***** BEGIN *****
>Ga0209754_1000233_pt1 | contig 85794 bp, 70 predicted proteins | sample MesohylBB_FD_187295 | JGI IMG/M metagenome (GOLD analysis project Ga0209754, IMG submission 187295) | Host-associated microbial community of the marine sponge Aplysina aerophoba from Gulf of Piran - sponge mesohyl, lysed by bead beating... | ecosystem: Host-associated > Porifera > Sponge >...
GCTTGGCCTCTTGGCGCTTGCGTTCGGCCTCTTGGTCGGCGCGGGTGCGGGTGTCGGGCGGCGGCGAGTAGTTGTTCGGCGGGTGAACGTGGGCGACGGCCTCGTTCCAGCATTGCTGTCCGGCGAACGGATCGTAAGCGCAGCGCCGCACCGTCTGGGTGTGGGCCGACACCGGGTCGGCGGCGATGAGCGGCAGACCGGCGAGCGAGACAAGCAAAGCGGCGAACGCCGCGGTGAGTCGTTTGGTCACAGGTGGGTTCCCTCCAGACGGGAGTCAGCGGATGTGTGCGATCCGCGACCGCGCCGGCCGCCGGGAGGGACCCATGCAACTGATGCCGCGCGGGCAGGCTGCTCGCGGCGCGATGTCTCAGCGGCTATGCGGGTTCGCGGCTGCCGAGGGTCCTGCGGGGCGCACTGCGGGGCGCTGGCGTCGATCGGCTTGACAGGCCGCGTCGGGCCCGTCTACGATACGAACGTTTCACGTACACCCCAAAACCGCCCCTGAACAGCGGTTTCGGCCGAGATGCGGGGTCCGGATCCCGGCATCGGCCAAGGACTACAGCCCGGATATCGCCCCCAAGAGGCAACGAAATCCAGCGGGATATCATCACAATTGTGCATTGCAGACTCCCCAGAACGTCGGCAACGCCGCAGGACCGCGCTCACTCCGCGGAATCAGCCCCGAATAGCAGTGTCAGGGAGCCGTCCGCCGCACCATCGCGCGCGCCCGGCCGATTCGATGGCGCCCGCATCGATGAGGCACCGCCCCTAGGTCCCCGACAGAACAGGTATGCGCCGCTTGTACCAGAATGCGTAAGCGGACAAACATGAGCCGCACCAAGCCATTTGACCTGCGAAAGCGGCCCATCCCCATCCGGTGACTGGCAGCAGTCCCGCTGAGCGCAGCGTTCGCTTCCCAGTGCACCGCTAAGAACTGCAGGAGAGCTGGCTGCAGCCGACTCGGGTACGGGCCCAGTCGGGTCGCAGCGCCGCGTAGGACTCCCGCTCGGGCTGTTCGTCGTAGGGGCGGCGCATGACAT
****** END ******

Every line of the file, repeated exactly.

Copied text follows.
>Ga0209754_1000233_pt1 | contig 85794 bp, 70 predicted proteins | sample MesohylBB_FD_187295 | JGI IMG/M metagenome (GOLD analysis project Ga0209754, IMG submission 187295) | Host-associated microbial community of the marine sponge Aplysina aerophoba from Gulf of Piran - sponge mesohyl, lysed by bead beating... | ecosystem: Host-associated > Porifera > Sponge >...
GCTTGGCCTCTTGGCGCTTGCGTTCGGCCTCTTGGTCGGCGCGGGTGCGGGTGTCGGGCGGCGGCGAGTAGTTGTTCGGCGGGTGAACGTGGGCGACGGCCTCGTTCCAGCATTGCTGTCCGGCGAACGGATCGTAAGCGCAGCGCCGCACCGTCTGGGTGTGGGCCGACACCGGGTCGGCGGCGATGAGCGGCAGACCGGCGAGCGAGACAAGCAAAGCGGCGAACGCCGCGGTGAGTCGTTTGGTCACAGGTGGGTTCCCTCCAGACGGGAGTCAGCGGATGTGTGCGATCCGCGACCGCGCCGGCCGCCGGGAGGGACCCATGCAACTGATGCCGCGCGGGCAGGCTGCTCGCGGCGCGATGTCTCAGCGGCTATGCGGGTTCGCGGCTGCCGAGGGTCCTGCGGGGCGCACTGCGGGGCGCTGGCGTCGATCGGCTTGACAGGCCGCGTCGGGCCCGTCTACGATACGAACGTTTCACGTACACCCCAAAACCGCCCCTGAACAGCGGTTTCGGCCGAGATGCGGGGTCCGGATCCCGGCATCGGCCAAGGACTACAGCCCGGATATCGCCCCCAAGAGGCAACGAAATCCAGCGGGATATCATCACAATTGTGCATTGCAGACTCCCCAGAACGTCGGCAACGCCGCAGGACCGCGCTCACTCCGCGGAATCAGCCCCGAATAGCAGTGTCAGGGAGCCGTCCGCCGCACCATCGCGCGCGCCCGGCCGATTCGATGGCGCCCGCATCGATGAGGCACCGCCCCTAGGTCCCCGACAGAACAGGTATGCGCCGCTTGTACCAGAATGCGTAAGCGGACAAACATGAGCCGCACCAAGCCATTTGACCTGCGAAAGCGGCCCATCCCCATCCGGTGACTGGCAGCAGTCCCGCTGAGCGCAGCGTTCGCTTCCCAGTGCACCGCTAAGAACTGCAGGAGAGCTGGCTGCAGCCGACTCGGGTACGGGCCCAGTCGGGTCGCAGCGCCGCGTAGGACTCCCGCTCGGGCTGTTCGTCGTAGGGGCGGCGCATGACAT